Just like many practitioners, you will have probably found yourself mumbling under your breath at some point, “everyone thinks they’re a designer [nowadays].” If you haven’t, a quick Google search might help contextualise what I’m trying to say.
The frustration stems from having to work alongside individuals who have little first-hand experience in the discipline, but have much to say about the direction of your design work. In more extreme cases, they’d also have hardly any empathy for your expertise and effort. It’s easy for them to feel that way, especially when the project’s success hinges on making the “right (subjective) call”. It occurs when the outcome depends on a decision that draws on “good taste” — whether the decision was made consciously, based on experience, or as an upshot of luck.
Come to think of it, we’re not alone. It’s a bit like cooking… The barrier to entry is low. It’s fair to assume every household should be capable of doing it (cook). In fact, some people who do not do it as a profession, can actually produce very good meals.
So then, why do we need chefs? Why do restaurants continue to exist?
It is encouraging they still do. While convenience may be a part of the reason, I’d argue that we find delight in and appreciate the unique expertise they bring. It’s rather an aspect of selection than just a dash of salt and pepper. As a customer, this happens when you pick the dish you fancy, along with the recommended drink pairing. Regardless, this act is but just the tip of the ice berg. We often do not recognise the unseen depth of labour, technique, and knowledge. This is where respect resides.
As a designer, it’s best to accept that this will always be a sentiment people will hold. It won’t go away. But, let your practice and experience build such that when the time comes, your counterparts would feel, “I’m glad to have you around. There’s no way I could have designed something like that.” Ideally, you’d be filing that void with both craft and artfulness (creativity).
This concerns the old-school appreciation for repetitive practice. You’ll know of this as the “again” and “again”. In the classic atelier, assuming it were a 4 year course of study, you’d only be touching colour beyond the third. The first two would be exclusively focused on mark-making in black and white. It’s formulated to enforce dedicated focus in honing those fewer crucial characteristics to perfection, before introducing more complex elements. The well-cited “it takes about 10,000 hours before to become decently good at anything” rule by Gladwell that comes to mind.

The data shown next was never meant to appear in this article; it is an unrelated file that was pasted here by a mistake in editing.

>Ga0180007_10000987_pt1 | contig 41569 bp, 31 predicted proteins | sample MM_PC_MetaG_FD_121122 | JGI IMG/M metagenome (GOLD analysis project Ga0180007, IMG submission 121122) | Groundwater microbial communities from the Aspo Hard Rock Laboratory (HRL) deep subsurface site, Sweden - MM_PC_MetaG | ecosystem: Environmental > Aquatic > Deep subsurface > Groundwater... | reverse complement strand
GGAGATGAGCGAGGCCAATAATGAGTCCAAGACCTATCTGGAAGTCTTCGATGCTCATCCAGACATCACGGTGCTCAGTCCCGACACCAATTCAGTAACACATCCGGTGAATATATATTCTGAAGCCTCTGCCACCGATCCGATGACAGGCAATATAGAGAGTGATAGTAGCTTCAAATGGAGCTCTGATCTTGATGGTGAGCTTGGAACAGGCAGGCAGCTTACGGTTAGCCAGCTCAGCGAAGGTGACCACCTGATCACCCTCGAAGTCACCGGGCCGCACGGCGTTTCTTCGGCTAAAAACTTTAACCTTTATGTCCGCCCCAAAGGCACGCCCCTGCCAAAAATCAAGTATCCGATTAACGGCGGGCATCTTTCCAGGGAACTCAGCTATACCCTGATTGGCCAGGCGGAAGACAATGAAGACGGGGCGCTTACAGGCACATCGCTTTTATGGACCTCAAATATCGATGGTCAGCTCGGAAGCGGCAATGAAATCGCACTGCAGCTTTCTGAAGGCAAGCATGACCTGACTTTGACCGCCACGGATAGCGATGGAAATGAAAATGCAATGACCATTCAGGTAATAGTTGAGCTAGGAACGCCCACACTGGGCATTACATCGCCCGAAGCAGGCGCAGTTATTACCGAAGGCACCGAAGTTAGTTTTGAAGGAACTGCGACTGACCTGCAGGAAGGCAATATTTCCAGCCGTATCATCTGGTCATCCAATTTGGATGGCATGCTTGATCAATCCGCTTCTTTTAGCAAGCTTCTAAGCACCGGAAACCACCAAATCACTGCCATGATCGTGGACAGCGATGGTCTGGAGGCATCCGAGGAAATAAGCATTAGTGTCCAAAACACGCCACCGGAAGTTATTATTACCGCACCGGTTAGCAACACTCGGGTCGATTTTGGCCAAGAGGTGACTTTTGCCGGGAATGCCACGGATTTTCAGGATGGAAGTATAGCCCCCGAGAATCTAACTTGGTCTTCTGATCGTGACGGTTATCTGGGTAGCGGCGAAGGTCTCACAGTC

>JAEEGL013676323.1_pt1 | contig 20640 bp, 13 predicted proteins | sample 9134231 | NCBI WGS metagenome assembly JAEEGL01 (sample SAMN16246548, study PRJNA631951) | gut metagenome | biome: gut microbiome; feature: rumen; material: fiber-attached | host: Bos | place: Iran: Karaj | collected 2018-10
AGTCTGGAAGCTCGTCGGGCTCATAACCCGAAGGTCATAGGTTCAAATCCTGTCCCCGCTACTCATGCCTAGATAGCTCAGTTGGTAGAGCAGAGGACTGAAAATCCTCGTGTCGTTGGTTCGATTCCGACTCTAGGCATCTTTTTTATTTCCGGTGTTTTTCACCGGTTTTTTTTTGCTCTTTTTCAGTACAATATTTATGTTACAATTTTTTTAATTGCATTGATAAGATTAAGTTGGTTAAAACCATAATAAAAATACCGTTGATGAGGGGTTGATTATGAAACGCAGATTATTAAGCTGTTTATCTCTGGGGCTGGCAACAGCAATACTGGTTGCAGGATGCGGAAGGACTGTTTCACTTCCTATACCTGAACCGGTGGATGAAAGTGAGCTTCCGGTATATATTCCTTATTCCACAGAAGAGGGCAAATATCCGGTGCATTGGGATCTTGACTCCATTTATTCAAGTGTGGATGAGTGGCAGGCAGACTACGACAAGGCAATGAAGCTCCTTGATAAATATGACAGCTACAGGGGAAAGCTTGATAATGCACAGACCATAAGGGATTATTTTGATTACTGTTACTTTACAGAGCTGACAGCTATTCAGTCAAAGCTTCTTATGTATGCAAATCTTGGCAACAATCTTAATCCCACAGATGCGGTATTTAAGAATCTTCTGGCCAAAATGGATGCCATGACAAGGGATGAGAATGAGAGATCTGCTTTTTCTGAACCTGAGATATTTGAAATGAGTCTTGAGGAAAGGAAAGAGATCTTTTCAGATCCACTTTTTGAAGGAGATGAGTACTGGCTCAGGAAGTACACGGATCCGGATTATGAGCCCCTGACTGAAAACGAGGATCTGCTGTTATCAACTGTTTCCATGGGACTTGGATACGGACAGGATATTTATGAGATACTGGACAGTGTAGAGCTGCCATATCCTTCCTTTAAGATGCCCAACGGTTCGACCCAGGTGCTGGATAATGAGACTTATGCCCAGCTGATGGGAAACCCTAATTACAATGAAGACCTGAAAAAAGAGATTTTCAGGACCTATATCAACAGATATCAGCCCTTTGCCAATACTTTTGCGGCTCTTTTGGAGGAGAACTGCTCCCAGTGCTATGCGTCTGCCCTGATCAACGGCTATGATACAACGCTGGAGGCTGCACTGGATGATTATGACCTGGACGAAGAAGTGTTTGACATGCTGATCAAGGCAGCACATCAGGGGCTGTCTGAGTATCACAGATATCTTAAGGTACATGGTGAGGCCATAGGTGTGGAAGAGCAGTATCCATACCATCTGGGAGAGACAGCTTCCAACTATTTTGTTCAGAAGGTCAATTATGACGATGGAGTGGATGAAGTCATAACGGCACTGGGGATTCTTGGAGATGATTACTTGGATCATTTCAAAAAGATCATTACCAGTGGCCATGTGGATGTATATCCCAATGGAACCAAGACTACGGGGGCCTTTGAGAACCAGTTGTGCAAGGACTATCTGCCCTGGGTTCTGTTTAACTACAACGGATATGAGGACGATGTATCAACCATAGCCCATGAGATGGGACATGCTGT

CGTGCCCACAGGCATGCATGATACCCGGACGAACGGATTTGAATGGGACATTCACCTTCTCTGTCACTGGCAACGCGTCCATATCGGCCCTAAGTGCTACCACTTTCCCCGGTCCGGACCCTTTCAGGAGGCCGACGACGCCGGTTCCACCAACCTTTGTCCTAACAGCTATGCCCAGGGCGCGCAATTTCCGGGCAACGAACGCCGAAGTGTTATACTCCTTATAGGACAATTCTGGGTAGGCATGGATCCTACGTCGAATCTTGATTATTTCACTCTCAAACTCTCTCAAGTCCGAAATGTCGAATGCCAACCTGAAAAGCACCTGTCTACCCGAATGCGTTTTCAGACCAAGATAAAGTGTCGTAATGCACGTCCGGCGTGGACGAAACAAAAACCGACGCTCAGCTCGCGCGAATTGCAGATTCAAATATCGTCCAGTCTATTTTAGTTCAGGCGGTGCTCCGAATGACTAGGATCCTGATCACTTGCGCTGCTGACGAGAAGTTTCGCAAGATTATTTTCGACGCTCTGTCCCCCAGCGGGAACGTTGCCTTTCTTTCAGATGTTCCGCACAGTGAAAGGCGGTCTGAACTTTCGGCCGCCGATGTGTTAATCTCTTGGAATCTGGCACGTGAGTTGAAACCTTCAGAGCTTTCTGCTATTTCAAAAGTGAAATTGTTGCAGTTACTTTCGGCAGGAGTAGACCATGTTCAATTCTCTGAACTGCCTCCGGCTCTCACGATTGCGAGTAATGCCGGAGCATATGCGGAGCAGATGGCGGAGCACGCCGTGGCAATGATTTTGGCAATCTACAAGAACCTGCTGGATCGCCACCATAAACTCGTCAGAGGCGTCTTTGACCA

I never had that privilege to be schooled in this way. Yet, I’m quite conscious of how our beloved design field has become a victim to a lack of appreciation as of late.
Don’t get me wrong: the point here is about how genuine practice builds that experience; nothing about the necessity of a formal design education. The product of this great effort is the development of sensitivities and intuition.
Now, to put this under the fire: Given the rise of data-driven and evidence-based decision-making, the trending dominant prescription in methodology requires validation or testing of some kind. Without which, in the affairs of the current market, we cannot possibly prove that we’re doing design in any marketable form.
What then for us? Adapt like how manufacturing did with the rise of machinery? Adapt like how every knowledge worker will have to with the rise of acutely algorithmised processes (AI)?
Sensitivities and intuition will always matter. Figures and research will play their part in informing what they should. But like many domains in this world, it’s the careful balance and play between the “art and science” where we reap the best results.
Practically speaking, it’s impossible to “go out and verify with your users” on every single item in your battery of features. It’s not wise, it’s wastefully silly. Experienced judgement helps eliminate plenty of unnecessary assumptions — it’s the right type of educated guess that you want.
Lastly, with regards to best practice versus “ingenuity”, there’s a little analogy I often like to draw on. Give a bit of thought to the “spirit” of design which best describes what is needed: in the vein of McDonald’s or that of a Michelin-starred restaurant? You could also say that they both deliver “high quality food with great success”. One staple, quick, and impeccably standardised. The other, distinct, esoteric, and not for every tongue.
There is room for both. Pick what represents you best and go with it. Design has always been around. And it’ll always continue to be.